The Booksellers Association (BA) has revealed it will not run a centralised variation of Civilised Saturday in 2018 following feedback with its members.
The event first ran in 2015 as the antithesis to Black Friday, which falls on the day after Thansksgiving in the US (27th November) and encourages retailers to offer massive discounts on products. In response, the BA coordinated a Civilised Saturday, with events and discounts to attract people into bookshops, which last year morphed into ‘Saturday Sanctuary’.
Typical events included Prosecco and cake, jazz-singing butlers and bookmatching (in 2015), as well as wrapping services and hygge-inspired features (in 2016), while last year stores offered hand massages and yoga sessions.
The BA told The Bookseller that the organisation would now focus on the Books Are My Bag Reader Awards (BAMB), the results of which are announced on 13th November.
Emma Bradshaw, head of campaigns at the BA, said: “In 2018, based on feedback from our members, we’re focusing on the Books Are My Bag Readers Awards as the main BAMB event during the busy pre-Christmas season. We won’t be running Civilised Saturday as a centralised campaign, but we look forward to seeing the events and activities booksellers create on the day.”
Many of the shops had described the scheme a success but it had also been plagued with accusations of elitism. In his Bookseller blog entitled ‘#CivilisedSaturday? Publishing beyond parody’, Nick Coveney wrote: “Now the question is, are we in 2015 or extras in a "Downton Abbey" Christmas special? My initial reaction at reading this news was to cringe, eye-roll and choke back a laugh... not because I don’t see the need for independents and smaller retailers to emphasise the virtues of hand-selling and make an event of it, but because of that awfully cultured name for it… For an industry increasingly notorious for its cosseted cultural snobbery, is Civilised Saturday a wise branding exercise?"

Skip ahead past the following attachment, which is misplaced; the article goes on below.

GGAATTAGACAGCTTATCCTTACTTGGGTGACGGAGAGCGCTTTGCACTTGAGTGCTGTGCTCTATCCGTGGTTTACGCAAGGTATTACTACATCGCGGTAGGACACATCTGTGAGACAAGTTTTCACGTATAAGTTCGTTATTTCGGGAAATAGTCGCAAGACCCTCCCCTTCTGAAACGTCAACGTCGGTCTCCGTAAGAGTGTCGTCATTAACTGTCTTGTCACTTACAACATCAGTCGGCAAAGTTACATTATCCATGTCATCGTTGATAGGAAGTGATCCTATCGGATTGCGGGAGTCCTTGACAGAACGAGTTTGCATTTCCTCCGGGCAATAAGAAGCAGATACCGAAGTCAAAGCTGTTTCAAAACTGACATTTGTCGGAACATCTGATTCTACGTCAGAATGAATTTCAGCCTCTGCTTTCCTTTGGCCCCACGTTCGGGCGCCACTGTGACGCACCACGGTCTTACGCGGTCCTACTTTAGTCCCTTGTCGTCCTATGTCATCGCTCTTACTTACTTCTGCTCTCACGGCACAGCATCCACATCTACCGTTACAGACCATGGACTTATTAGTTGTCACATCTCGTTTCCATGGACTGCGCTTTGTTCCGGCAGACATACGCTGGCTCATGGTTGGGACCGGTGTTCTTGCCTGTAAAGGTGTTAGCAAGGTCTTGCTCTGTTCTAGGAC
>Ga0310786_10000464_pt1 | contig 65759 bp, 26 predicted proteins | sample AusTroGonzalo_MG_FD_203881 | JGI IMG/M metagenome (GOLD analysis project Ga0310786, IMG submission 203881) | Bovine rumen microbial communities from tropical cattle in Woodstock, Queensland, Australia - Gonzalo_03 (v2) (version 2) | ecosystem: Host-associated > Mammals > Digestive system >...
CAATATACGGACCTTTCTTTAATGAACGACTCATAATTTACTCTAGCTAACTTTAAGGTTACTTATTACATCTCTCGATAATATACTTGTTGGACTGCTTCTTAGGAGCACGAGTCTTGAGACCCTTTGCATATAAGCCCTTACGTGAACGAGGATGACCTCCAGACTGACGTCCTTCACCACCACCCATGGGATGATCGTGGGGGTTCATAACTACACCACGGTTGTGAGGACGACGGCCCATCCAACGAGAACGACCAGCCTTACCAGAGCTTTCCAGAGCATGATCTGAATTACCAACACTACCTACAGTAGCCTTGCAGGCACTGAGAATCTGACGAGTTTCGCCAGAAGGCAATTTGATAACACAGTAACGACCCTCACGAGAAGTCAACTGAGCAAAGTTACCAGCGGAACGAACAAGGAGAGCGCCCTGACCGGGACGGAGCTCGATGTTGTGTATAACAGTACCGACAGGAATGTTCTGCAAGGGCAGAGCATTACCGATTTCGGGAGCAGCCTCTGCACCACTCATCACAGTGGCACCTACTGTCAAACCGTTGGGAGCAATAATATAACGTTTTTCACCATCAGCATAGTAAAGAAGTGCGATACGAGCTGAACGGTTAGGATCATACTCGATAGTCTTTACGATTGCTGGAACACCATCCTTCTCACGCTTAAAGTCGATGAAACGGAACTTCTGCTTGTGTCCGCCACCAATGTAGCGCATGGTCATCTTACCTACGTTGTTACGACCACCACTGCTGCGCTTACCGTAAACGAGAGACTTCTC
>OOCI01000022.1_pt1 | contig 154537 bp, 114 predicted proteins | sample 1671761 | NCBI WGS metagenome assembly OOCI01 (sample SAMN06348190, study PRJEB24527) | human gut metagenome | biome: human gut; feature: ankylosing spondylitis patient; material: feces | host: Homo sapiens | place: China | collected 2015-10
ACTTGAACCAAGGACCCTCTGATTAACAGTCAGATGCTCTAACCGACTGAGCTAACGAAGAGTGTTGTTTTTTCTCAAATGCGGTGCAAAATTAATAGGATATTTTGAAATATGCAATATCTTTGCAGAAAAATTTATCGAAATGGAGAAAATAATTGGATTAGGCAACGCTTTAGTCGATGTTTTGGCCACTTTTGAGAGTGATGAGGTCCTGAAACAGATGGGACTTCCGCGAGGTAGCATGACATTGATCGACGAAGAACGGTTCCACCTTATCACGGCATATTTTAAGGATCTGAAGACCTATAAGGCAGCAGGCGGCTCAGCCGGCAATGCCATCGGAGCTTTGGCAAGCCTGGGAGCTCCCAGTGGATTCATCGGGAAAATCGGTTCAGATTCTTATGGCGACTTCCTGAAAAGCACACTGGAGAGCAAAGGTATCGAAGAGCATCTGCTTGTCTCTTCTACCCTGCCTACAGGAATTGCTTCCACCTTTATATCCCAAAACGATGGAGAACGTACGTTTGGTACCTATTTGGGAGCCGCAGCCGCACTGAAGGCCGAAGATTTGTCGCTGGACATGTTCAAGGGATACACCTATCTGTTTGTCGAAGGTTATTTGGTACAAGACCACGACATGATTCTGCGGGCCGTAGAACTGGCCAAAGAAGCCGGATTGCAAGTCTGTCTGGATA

Booksellers who spoke to The Bookseller agreed with the BA’s decision not to hold a centralised campaign. “BAMB is so successful and so many people in the trade are behind it and support it that it is essential to ensure longevity to the campaign,” former bookseller Sheila O'Reilly said. “It's also much better to concentrate resources into a campaign that every bookshop is taking part in and is supported by publishers throughout the UK and Ireland.”
“I think Civilised Saturday had run its course and in truth the Black Friday of online retailing appears to be now a month long pre-Christmas sale that surely must be eating into their bottom line.”
Nic Bottomley, president of the BA and co-owner of Mr B's Emporium of Reading Delights in Bath, said he believed Civilised Saturday was originally conceived as a one-year event. “Certainly the BAMB Reader Awards seem to be a stronger focus point to rally around at this time of year given they’re all about high street bookshops championing, discovering and recommending books and authors which is what November and December are all about for all of us.”
However, Bookish owner Emma Corfield-Walters said she would hold Civilised Saturday in her shop in Crickhowell, Wales, with prosecco and harp accompaniment because it had gone so well in previous years.